Thursday, 8 October 2015

A site-specific wine – Barramundi


As falling temperatures and foggy mornings herald the arrival of our Autumn, what better time to put on to UK shelves a wine whose theme is…camping.

Perhaps the supermarket buyer did not notice that our summer is over. Or perhaps they thought that someone had launched a wine for people moving into a new house*, given that the label depicts a van with three tons of shite lashed to its roof.

But no, this is an Australian wine, with a theme of Australian camping. Which is around 10,000 miles away from the notion of camping in England right now.

“NEW!” shouts the collar band – unlike the exhausted old meme they then exploit: “Keep calm and go camping with Barramundi”.

“Perfect with sun, summer and BBQ steak”. Which in England puts it, oh, about four months out of date. Or perhaps someone thinks we will be transported as we drink this wine, from a warming Autumn supper under leaden English skies to a summer picnic at Hanging Rock?

And the problems are only just beginning. When people talk about the difficulty of interpreting wine labels, they are usually talking about the Bordeaux classification structure, or the complexity of German names. They are not usually talking about the English description on the back label. Did I say English? “Listen to the currawongs serenade as the sun goes down,” they suggest. “Just watch out for the bindi-eyes and mozzies!” I’m sorry, but this is gibberish.

Perhaps one might also enjoy this wine when the borogoves are mimsy, and the mome raths outgrabe?

They clearly have no idea about English camping. On our campsites, we do not listen to the currawongs, whatever they may be, serenade as the sun goes down. We listen to the singing of the drunken Mancs.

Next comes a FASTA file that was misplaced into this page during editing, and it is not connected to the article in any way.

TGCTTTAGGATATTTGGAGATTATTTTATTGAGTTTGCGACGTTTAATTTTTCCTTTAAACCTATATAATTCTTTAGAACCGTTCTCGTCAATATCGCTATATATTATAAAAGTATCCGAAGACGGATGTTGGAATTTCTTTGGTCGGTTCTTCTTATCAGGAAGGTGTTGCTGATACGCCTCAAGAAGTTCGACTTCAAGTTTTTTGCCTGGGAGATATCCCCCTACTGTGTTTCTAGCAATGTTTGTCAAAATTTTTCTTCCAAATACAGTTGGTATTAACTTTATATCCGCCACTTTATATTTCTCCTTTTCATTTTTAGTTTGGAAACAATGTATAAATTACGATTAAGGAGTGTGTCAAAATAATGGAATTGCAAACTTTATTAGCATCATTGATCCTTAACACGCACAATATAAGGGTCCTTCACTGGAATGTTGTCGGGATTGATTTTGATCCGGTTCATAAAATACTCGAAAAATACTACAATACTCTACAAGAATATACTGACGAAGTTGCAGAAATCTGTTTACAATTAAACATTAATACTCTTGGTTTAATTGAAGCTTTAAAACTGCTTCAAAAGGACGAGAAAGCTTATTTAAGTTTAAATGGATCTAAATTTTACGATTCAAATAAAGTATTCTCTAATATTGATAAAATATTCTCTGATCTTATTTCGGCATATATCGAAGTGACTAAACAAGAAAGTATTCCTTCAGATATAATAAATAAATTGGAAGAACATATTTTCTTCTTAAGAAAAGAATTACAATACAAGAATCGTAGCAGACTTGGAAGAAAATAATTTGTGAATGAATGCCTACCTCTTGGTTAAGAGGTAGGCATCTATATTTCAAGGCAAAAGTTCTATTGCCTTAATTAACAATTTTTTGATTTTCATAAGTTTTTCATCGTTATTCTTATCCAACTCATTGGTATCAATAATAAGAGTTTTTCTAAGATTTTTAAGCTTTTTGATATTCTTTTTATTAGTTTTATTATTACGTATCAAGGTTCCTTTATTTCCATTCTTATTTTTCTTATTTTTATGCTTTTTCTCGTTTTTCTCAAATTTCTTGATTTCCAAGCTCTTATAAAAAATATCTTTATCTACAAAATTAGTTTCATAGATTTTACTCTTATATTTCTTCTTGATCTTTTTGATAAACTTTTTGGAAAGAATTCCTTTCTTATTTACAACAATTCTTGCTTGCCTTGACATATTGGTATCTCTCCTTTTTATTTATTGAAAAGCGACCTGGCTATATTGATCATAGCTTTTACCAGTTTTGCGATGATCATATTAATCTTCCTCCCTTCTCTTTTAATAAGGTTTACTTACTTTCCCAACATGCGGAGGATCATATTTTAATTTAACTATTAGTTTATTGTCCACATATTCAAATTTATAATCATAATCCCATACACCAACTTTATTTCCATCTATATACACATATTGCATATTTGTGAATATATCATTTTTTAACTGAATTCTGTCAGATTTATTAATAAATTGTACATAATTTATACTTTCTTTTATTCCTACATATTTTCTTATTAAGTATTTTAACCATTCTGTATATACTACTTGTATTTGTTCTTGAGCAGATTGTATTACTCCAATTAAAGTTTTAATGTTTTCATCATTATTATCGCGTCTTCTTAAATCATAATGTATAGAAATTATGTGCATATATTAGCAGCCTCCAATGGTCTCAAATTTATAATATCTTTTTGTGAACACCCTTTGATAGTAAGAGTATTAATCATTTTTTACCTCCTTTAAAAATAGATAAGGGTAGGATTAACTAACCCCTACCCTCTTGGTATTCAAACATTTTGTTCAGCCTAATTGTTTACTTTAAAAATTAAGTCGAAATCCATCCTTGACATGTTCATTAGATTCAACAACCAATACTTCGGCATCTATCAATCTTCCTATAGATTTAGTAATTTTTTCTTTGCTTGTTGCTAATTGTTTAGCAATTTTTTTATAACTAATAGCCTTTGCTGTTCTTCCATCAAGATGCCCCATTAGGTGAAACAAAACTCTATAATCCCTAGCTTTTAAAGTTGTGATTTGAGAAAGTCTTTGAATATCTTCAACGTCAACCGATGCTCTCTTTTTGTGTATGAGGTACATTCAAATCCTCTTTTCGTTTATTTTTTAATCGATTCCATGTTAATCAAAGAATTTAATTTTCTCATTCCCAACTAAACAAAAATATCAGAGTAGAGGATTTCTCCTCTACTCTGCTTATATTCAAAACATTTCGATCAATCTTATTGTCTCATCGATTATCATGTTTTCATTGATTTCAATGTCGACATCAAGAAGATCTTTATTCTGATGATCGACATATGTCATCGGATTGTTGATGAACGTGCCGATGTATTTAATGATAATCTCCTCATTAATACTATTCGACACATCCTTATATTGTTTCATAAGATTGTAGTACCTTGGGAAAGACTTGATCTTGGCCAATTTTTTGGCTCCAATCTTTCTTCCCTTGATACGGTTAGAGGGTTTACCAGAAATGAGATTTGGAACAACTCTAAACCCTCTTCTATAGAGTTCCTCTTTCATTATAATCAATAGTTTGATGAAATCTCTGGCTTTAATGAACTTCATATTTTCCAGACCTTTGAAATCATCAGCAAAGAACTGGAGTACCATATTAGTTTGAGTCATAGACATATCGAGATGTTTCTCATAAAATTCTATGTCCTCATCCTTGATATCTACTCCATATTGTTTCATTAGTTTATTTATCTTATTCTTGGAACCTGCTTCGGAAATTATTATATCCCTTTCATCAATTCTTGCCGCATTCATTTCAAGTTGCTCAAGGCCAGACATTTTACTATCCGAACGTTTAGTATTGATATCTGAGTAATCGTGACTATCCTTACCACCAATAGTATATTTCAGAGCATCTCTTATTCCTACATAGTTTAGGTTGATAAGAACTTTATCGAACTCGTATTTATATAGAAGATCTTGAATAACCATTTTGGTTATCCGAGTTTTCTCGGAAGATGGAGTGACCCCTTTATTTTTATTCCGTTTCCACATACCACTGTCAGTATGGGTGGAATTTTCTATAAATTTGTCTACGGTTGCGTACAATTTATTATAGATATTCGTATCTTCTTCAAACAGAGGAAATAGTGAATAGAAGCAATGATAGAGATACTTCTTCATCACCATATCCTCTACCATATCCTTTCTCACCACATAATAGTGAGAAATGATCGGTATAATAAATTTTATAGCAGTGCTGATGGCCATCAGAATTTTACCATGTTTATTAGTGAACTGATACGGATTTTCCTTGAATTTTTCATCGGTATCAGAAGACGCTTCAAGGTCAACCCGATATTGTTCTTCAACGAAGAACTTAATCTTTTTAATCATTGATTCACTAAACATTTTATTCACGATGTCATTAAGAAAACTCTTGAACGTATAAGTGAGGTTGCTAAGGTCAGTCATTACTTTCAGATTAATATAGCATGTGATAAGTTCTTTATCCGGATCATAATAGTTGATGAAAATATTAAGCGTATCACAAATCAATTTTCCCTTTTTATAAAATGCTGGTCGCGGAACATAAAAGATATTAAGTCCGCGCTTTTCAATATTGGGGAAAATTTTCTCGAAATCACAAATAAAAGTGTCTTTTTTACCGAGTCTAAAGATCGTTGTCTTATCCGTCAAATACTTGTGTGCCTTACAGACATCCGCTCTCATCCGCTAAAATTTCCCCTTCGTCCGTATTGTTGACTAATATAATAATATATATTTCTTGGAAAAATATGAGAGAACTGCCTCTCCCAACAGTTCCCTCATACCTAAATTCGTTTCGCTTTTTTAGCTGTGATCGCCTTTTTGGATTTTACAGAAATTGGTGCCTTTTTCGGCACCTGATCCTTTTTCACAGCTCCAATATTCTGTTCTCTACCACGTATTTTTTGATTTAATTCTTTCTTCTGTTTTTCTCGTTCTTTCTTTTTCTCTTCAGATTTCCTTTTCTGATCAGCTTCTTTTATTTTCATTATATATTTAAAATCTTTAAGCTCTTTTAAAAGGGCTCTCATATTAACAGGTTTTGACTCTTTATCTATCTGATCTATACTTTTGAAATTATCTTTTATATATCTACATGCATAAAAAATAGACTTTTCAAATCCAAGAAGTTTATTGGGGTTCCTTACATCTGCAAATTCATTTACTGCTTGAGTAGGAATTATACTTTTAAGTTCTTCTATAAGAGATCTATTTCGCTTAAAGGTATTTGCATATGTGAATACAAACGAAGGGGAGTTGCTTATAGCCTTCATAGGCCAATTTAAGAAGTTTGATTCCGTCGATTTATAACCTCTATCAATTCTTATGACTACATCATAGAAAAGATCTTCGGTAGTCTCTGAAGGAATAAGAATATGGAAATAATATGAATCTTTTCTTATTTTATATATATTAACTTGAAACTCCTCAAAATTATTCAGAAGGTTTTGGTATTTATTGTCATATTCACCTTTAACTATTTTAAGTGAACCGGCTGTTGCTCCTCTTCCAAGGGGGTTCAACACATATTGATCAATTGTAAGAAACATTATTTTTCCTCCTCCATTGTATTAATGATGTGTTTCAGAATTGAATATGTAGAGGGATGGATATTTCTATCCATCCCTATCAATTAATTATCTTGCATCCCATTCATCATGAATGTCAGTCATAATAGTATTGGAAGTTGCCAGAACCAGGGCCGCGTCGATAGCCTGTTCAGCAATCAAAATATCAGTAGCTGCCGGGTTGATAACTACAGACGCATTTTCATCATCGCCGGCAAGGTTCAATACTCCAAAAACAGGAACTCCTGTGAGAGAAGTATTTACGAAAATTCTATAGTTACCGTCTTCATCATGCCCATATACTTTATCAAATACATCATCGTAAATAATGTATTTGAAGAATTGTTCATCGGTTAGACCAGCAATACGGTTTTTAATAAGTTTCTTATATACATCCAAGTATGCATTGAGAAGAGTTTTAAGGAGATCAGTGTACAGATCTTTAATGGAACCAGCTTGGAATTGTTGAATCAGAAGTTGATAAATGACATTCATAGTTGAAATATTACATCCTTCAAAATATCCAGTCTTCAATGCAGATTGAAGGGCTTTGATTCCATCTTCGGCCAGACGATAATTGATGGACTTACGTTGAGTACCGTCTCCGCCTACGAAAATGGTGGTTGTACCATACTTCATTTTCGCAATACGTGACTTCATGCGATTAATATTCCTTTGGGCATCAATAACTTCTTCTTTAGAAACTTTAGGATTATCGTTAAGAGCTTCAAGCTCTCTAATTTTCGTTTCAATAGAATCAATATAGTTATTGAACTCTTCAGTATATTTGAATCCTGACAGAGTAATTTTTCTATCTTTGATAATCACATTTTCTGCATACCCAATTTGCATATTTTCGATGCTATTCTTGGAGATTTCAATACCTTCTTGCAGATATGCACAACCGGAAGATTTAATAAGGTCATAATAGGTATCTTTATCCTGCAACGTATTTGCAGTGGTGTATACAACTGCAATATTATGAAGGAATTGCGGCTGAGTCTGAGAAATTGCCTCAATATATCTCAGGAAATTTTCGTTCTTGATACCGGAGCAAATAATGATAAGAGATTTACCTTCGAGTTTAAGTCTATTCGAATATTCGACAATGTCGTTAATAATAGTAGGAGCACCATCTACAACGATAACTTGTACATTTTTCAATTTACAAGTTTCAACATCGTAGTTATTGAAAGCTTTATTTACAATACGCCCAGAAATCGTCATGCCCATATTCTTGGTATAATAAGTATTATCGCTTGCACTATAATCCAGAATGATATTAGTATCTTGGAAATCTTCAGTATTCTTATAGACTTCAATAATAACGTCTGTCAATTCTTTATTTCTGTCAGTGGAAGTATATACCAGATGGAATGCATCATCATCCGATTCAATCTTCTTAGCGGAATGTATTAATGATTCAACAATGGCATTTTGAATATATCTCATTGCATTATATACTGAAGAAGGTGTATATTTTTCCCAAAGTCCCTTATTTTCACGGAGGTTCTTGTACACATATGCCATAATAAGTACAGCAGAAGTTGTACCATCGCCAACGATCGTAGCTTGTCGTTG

Barramundi seem to be arriving on campsite with half of their attic lashed to the top of their van. Poorly lashed, I will point out, before they head for our motorways and become an item on Police, Camera, Unstable Load.

Surfboard, shorts, barbeque equipment, picnic hamper, an electric fan, a cricket bat…it’s like a summer episode of The Generation Game. About the only thing relevant to the English outdoors is a pair of wellies. Oh, and a walkie-talkie, presumably to radio for evacuation.

Some of the things pictured on this label, if not actually banned, are guaranteed to bring misery to a British camping site. A saxophone! Someone walking on to a camping site carrying a saxophone would probably be assaulted. “Do you do requests, pal? Yeah? Well, why not have a go at putting that back in your van?”

And Barramundi also encourages you, while “lying on the grass”, to “Kick off your thongs,” which our site supervisors will be quick to point out refers in Australia to flip-flops, and not underwear.

Of course the wine itself is a Shiraz, the only varietal hefty enough to knock in tent pegs. And it’s pretty challenging; not one of those fat, comfortably soupy versions, presumably redolent of sluggish stay-at-homes, but sharper and more abrasive, with a catch in the throat.

But then, given the privations of food, comfort and hygiene that most campers are willing to endure, perhaps a degree of personal suffering in the wine is only appropriate?

 

PK




*Actually, a wine aimed at people moving into a new house is rather a good idea, isn’t it? A suitable housewarming gift from neighbours, or something to share with one’s partner as you sit surrounded by boxes. Screwcap of course, because you won’t be able to find the corkscrew. That’s © Sediment, that one.

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